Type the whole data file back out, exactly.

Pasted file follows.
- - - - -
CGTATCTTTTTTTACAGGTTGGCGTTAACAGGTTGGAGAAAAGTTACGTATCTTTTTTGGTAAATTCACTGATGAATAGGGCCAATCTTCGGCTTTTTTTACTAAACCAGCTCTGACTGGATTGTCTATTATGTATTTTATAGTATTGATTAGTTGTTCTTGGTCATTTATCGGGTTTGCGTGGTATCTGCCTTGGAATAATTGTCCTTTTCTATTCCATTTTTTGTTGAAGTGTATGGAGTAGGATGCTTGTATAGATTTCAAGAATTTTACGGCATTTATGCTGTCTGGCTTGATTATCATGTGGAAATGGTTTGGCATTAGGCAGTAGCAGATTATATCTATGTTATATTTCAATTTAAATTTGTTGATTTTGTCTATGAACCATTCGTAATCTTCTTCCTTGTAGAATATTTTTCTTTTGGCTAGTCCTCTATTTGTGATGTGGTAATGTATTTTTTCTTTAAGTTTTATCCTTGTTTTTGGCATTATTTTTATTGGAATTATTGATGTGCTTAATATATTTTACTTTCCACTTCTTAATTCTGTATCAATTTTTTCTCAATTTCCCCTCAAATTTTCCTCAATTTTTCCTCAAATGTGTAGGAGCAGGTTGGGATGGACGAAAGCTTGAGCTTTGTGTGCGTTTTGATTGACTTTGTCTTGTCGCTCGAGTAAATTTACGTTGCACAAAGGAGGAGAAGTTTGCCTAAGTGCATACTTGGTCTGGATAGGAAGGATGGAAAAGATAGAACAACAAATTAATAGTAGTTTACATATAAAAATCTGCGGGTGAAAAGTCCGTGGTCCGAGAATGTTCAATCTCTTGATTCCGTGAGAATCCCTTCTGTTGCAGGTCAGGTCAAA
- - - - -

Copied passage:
CGTATCTTTTTTTACAGGTTGGCGTTAACAGGTTGGAGAAAAGTTACGTATCTTTTTTGGTAAATTCACTGATGAATAGGGCCAATCTTCGGCTTTTTTTACTAAACCAGCTCTGACTGGATTGTCTATTATGTATTTTATAGTATTGATTAGTTGTTCTTGGTCATTTATCGGGTTTGCGTGGTATCTGCCTTGGAATAATTGTCCTTTTCTATTCCATTTTTTGTTGAAGTGTATGGAGTAGGATGCTTGTATAGATTTCAAGAATTTTACGGCATTTATGCTGTCTGGCTTGATTATCATGTGGAAATGGTTTGGCATTAGGCAGTAGCAGATTATATCTATGTTATATTTCAATTTAAATTTGTTGATTTTGTCTATGAACCATTCGTAATCTTCTTCCTTGTAGAATATTTTTCTTTTGGCTAGTCCTCTATTTGTGATGTGGTAATGTATTTTTTCTTTAAGTTTTATCCTTGTTTTTGGCATTATTTTTATTGGAATTATTGATGTGCTTAATATATTTTACTTTCCACTTCTTAATTCTGTATCAATTTTTTCTCAATTTCCCCTCAAATTTTCCTCAATTTTTCCTCAAATGTGTAGGAGCAGGTTGGGATGGACGAAAGCTTGAGCTTTGTGTGCGTTTTGATTGACTTTGTCTTGTCGCTCGAGTAAATTTACGTTGCACAAAGGAGGAGAAGTTTGCCTAAGTGCATACTTGGTCTGGATAGGAAGGATGGAAAAGATAGAACAACAAATTAATAGTAGTTTACATATAAAAATCTGCGGGTGAAAAGTCCGTGGTCCGAGAATGTTCAATCTCTTGATTCCGTGAGAATCCCTTCTGTTGCAGGTCAGGTCAAA